issued on a first-come, first-served basis. For
inquiries, please telephone: 01522 561 640.
Volunteers Adopt a Stone
Extraordinaire £30,000+ to date
Since publicising the
Flower Arrangers ‘adopt-a-stone’ appeal
Between 15-20 volunteer flower arrangers work tirelessly to during the winter of 2006,
create the most beautiful displays that adorn the Cathedral we have raised more than
for services, concerts and other gatherings. Their work is a £30,000 towards our
true labour of love and is deeply appreciated. annual £50,000 objective.
(see cover inset) 100% of the funds raised
from the appeal is invested
Fundraising Office Volunteering directly into the restoration of Lincoln Cathedral. The funds
The Fundraising Office is seeking one or two people each raised are already going to work in support of the cleaning,
available to work 1-2 days per week. Familiarity with repair, conservation and replacement of masonry.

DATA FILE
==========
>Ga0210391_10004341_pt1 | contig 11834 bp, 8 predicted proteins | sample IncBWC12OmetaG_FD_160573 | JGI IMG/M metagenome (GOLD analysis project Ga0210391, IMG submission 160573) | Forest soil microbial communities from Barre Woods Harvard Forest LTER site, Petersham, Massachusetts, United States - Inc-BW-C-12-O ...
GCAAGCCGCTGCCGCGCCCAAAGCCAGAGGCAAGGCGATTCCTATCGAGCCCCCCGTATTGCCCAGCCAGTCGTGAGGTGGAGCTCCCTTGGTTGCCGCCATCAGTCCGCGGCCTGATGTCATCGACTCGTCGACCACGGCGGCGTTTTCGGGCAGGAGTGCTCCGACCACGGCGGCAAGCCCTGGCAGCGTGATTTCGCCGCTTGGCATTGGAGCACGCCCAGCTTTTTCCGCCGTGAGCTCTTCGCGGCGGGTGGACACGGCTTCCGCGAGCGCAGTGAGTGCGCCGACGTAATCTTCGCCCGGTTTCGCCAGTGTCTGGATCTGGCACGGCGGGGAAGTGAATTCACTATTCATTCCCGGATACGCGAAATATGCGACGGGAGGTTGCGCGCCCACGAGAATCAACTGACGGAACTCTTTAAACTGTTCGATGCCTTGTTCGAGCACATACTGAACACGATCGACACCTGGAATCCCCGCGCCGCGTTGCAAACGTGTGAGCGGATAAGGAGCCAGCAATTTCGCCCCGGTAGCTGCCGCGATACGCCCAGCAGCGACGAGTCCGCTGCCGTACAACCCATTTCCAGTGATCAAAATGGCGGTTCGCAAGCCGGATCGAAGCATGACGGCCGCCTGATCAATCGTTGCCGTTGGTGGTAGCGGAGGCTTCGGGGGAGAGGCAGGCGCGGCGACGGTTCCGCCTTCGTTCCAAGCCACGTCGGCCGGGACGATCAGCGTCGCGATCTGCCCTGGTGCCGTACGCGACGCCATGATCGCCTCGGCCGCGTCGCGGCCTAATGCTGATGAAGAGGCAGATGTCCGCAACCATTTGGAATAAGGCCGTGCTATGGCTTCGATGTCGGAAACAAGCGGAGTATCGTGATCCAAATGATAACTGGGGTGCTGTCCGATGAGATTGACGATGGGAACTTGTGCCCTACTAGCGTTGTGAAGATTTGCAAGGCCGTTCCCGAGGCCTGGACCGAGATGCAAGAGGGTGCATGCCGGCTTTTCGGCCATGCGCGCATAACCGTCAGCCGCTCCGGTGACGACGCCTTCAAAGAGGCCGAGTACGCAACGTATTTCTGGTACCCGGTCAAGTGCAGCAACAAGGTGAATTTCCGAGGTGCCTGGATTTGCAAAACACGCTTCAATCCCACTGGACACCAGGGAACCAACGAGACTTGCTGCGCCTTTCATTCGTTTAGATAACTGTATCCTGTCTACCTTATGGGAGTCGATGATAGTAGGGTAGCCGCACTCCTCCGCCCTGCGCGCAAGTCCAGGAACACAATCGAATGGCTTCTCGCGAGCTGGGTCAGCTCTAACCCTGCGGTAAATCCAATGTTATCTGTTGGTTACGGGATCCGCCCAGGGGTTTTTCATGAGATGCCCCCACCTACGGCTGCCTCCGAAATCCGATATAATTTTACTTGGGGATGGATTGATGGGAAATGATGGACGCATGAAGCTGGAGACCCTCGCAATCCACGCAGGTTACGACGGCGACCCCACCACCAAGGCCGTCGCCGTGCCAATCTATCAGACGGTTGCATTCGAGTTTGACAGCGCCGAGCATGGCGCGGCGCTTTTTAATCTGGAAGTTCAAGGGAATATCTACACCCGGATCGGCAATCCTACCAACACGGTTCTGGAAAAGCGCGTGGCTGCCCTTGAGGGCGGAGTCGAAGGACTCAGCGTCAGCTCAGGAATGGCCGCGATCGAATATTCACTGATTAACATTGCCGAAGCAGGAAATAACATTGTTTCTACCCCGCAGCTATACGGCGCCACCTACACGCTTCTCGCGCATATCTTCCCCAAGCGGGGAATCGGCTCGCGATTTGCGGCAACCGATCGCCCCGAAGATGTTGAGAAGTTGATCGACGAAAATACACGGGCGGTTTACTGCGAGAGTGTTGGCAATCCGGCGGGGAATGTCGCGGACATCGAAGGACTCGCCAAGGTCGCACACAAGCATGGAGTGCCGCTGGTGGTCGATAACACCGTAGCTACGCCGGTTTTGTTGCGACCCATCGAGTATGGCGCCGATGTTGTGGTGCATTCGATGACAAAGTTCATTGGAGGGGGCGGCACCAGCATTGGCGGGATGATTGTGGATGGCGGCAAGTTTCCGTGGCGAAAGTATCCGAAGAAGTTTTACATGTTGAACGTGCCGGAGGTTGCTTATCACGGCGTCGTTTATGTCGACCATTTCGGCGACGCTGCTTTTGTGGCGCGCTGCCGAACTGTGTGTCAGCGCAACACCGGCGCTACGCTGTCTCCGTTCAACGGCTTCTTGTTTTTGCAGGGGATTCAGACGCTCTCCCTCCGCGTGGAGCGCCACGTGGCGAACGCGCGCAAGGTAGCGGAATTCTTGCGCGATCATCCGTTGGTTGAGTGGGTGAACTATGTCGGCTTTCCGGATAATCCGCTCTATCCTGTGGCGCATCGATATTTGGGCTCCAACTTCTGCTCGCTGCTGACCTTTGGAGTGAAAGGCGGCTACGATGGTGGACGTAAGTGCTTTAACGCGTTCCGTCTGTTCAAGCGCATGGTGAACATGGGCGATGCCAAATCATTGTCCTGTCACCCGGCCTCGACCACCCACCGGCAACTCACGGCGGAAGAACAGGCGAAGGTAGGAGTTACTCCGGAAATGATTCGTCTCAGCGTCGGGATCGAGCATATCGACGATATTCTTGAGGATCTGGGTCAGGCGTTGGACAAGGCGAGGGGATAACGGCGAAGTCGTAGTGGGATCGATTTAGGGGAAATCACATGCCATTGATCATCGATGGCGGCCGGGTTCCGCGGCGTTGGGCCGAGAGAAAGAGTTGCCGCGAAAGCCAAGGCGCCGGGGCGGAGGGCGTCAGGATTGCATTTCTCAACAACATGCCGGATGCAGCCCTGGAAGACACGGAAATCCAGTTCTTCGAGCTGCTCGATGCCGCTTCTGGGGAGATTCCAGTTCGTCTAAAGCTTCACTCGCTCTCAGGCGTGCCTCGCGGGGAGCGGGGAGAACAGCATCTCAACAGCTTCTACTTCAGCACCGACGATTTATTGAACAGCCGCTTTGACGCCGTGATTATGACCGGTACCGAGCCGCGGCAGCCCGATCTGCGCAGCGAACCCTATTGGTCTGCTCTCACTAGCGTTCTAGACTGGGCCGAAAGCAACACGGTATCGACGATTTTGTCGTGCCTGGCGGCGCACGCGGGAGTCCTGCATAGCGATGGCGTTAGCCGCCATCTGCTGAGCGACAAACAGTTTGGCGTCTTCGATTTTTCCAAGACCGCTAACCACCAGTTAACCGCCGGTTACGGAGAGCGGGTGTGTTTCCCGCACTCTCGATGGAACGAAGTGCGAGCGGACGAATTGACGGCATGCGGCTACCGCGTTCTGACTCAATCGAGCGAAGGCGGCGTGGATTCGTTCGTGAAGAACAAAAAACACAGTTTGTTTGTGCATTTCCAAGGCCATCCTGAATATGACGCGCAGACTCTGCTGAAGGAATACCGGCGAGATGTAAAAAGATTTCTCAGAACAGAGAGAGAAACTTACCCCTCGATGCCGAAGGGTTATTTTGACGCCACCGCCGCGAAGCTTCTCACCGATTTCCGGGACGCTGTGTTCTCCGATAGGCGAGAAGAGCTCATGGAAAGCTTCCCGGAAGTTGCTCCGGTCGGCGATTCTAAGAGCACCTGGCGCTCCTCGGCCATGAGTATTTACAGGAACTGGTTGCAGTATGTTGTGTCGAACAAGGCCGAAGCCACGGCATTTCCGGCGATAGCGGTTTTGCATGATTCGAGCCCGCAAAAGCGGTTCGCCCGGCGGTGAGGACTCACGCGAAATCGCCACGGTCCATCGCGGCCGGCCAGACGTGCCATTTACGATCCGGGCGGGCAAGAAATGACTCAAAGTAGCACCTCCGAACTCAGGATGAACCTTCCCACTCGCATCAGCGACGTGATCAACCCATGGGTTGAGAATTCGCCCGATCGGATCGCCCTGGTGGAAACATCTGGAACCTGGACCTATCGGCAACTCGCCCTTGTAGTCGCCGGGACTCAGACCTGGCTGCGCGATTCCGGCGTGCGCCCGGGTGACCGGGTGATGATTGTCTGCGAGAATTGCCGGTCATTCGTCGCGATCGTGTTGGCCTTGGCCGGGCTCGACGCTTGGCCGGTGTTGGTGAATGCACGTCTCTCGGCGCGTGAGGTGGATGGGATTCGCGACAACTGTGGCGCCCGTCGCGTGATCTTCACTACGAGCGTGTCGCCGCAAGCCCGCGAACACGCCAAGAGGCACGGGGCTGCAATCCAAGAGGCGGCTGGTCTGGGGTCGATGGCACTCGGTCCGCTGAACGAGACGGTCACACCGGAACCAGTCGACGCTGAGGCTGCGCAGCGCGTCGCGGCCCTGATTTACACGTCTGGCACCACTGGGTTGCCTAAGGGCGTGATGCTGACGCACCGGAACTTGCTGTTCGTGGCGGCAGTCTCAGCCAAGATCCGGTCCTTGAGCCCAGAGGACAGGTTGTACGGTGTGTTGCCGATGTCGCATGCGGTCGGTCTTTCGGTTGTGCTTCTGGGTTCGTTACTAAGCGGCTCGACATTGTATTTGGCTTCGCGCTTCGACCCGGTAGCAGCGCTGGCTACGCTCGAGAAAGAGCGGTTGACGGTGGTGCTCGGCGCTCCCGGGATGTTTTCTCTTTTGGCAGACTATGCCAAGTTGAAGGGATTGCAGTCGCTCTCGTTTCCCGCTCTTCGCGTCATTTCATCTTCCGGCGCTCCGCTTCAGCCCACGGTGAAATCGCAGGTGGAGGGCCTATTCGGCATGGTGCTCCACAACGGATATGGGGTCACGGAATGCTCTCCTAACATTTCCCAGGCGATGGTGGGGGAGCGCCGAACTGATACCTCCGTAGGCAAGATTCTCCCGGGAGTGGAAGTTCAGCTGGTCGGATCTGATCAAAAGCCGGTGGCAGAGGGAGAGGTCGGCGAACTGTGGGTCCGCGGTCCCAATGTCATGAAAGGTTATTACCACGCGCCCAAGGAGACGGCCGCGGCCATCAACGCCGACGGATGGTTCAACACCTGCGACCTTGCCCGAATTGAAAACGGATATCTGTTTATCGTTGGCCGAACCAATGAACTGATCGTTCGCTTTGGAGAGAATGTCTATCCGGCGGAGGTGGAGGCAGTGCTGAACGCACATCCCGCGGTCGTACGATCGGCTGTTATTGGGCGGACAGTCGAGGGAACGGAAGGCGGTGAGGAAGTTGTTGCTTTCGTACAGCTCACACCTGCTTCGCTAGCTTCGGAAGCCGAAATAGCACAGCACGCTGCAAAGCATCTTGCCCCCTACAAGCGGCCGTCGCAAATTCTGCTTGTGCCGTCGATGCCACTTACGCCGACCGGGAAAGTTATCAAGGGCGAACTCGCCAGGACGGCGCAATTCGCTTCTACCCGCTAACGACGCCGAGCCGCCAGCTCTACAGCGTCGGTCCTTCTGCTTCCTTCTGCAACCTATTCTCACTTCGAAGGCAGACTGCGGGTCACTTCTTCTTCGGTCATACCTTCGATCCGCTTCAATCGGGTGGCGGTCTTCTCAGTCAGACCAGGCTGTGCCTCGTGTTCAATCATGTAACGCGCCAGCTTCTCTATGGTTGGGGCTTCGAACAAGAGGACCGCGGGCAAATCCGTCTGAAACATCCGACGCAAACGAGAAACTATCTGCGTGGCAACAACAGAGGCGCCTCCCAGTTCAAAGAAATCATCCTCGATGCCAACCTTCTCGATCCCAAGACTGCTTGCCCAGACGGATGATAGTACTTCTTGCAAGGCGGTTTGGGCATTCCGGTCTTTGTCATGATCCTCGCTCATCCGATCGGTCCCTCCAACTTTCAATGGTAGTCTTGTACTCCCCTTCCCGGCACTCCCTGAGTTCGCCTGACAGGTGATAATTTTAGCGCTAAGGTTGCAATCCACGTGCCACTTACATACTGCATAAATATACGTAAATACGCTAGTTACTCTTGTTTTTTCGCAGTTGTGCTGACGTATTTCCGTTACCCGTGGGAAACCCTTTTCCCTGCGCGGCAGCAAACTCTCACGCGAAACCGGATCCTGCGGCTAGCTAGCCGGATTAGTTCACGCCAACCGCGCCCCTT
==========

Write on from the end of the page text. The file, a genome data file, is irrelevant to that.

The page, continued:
Microsoft Office is required. You would be part of a friendly
and enthusiastic team and supporting exciting work to Most people have adopted stones as presents in celebration of
preserve the sights and sounds of this great Cathedral. The anniversaries, Christenings, birthdays, graduations, Christmas or
work would include correspondence, data entry and collating other occasions. Others have adopted stones as a lasting tribute
mailings. To request a volunteer job description, contact: to a departed loved one. We express heartfelt thanks to the
email@example.com more than 470 people (locals and visitors alike) who have
Various Volunteer Opportunities Each stone adopted is recorded as part of the Cathedral’s
There are myriad ways that volunteers support the mission permanent archive, and each adoptee receives a certificate and
of the Cathedral: stewards, servers, information desk workers, an architectural diagram showing the specific stone adopted. To